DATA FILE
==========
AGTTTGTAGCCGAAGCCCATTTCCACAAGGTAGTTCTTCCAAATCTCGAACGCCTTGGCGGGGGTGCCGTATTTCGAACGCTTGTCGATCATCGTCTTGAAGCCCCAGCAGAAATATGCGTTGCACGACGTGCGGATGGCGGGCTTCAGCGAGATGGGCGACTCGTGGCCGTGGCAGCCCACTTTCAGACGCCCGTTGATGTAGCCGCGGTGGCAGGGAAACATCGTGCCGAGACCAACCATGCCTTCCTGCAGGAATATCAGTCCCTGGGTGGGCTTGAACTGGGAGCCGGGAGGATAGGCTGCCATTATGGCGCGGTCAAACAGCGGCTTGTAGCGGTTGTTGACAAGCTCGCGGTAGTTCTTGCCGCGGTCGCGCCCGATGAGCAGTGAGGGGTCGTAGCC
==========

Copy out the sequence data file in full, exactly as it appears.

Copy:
AGTTTGTAGCCGAAGCCCATTTCCACAAGGTAGTTCTTCCAAATCTCGAACGCCTTGGCGGGGGTGCCGTATTTCGAACGCTTGTCGATCATCGTCTTGAAGCCCCAGCAGAAATATGCGTTGCACGACGTGCGGATGGCGGGCTTCAGCGAGATGGGCGACTCGTGGCCGTGGCAGCCCACTTTCAGACGCCCGTTGATGTAGCCGCGGTGGCAGGGAAACATCGTGCCGAGACCAACCATGCCTTCCTGCAGGAATATCAGTCCCTGGGTGGGCTTGAACTGGGAGCCGGGAGGATAGGCTGCCATTATGGCGCGGTCAAACAGCGGCTTGTAGCGGTTGTTGACAAGCTCGCGGTAGTTCTTGCCGCGGTCGCGCCCGATGAGCAGTGAGGGGTCGTAGCC